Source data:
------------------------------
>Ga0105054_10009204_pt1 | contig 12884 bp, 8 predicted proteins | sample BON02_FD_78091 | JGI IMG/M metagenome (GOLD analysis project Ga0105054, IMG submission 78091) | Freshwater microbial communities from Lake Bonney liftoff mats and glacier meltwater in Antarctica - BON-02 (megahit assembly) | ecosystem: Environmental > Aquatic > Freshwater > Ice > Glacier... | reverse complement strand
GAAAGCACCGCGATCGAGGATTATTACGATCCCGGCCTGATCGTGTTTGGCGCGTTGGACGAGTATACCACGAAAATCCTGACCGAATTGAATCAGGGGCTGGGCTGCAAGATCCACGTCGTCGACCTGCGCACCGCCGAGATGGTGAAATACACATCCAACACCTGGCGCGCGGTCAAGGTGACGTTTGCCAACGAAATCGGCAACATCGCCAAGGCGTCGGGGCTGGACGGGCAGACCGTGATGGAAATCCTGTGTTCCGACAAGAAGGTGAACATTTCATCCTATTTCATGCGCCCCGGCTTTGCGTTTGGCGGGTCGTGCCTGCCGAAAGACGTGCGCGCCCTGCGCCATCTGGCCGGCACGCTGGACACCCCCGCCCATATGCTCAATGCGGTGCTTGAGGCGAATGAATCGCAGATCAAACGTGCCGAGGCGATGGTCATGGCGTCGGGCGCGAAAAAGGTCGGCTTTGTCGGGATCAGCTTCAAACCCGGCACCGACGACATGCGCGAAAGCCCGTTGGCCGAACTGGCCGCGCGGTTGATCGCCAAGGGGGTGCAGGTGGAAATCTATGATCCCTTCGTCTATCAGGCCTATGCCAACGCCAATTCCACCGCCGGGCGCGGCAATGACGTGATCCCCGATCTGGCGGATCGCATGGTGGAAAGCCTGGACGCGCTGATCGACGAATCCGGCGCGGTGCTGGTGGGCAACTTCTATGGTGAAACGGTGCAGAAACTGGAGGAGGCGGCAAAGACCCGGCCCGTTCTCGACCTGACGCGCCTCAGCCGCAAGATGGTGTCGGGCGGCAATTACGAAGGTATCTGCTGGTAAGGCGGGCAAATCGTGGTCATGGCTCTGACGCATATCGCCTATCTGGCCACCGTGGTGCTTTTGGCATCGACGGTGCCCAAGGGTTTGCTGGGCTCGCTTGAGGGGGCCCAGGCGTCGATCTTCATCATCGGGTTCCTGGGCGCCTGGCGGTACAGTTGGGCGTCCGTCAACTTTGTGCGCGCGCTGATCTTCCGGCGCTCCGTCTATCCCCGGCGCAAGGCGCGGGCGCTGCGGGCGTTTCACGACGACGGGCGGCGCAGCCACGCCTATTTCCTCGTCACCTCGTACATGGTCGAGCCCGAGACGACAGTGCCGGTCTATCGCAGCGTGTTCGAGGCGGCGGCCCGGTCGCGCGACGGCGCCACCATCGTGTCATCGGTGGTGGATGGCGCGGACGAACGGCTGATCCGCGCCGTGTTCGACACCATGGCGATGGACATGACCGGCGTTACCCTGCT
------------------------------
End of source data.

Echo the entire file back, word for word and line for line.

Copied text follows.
>Ga0105054_10009204_pt1 | contig 12884 bp, 8 predicted proteins | sample BON02_FD_78091 | JGI IMG/M metagenome (GOLD analysis project Ga0105054, IMG submission 78091) | Freshwater microbial communities from Lake Bonney liftoff mats and glacier meltwater in Antarctica - BON-02 (megahit assembly) | ecosystem: Environmental > Aquatic > Freshwater > Ice > Glacier... | reverse complement strand
GAAAGCACCGCGATCGAGGATTATTACGATCCCGGCCTGATCGTGTTTGGCGCGTTGGACGAGTATACCACGAAAATCCTGACCGAATTGAATCAGGGGCTGGGCTGCAAGATCCACGTCGTCGACCTGCGCACCGCCGAGATGGTGAAATACACATCCAACACCTGGCGCGCGGTCAAGGTGACGTTTGCCAACGAAATCGGCAACATCGCCAAGGCGTCGGGGCTGGACGGGCAGACCGTGATGGAAATCCTGTGTTCCGACAAGAAGGTGAACATTTCATCCTATTTCATGCGCCCCGGCTTTGCGTTTGGCGGGTCGTGCCTGCCGAAAGACGTGCGCGCCCTGCGCCATCTGGCCGGCACGCTGGACACCCCCGCCCATATGCTCAATGCGGTGCTTGAGGCGAATGAATCGCAGATCAAACGTGCCGAGGCGATGGTCATGGCGTCGGGCGCGAAAAAGGTCGGCTTTGTCGGGATCAGCTTCAAACCCGGCACCGACGACATGCGCGAAAGCCCGTTGGCCGAACTGGCCGCGCGGTTGATCGCCAAGGGGGTGCAGGTGGAAATCTATGATCCCTTCGTCTATCAGGCCTATGCCAACGCCAATTCCACCGCCGGGCGCGGCAATGACGTGATCCCCGATCTGGCGGATCGCATGGTGGAAAGCCTGGACGCGCTGATCGACGAATCCGGCGCGGTGCTGGTGGGCAACTTCTATGGTGAAACGGTGCAGAAACTGGAGGAGGCGGCAAAGACCCGGCCCGTTCTCGACCTGACGCGCCTCAGCCGCAAGATGGTGTCGGGCGGCAATTACGAAGGTATCTGCTGGTAAGGCGGGCAAATCGTGGTCATGGCTCTGACGCATATCGCCTATCTGGCCACCGTGGTGCTTTTGGCATCGACGGTGCCCAAGGGTTTGCTGGGCTCGCTTGAGGGGGCCCAGGCGTCGATCTTCATCATCGGGTTCCTGGGCGCCTGGCGGTACAGTTGGGCGTCCGTCAACTTTGTGCGCGCGCTGATCTTCCGGCGCTCCGTCTATCCCCGGCGCAAGGCGCGGGCGCTGCGGGCGTTTCACGACGACGGGCGGCGCAGCCACGCCTATTTCCTCGTCACCTCGTACATGGTCGAGCCCGAGACGACAGTGCCGGTCTATCGCAGCGTGTTCGAGGCGGCGGCCCGGTCGCGCGACGGCGCCACCATCGTGTCATCGGTGGTGGATGGCGCGGACGAACGGCTGATCCGCGCCGTGTTCGACACCATGGCGATGGACATGACCGGCGTTACCCTGCT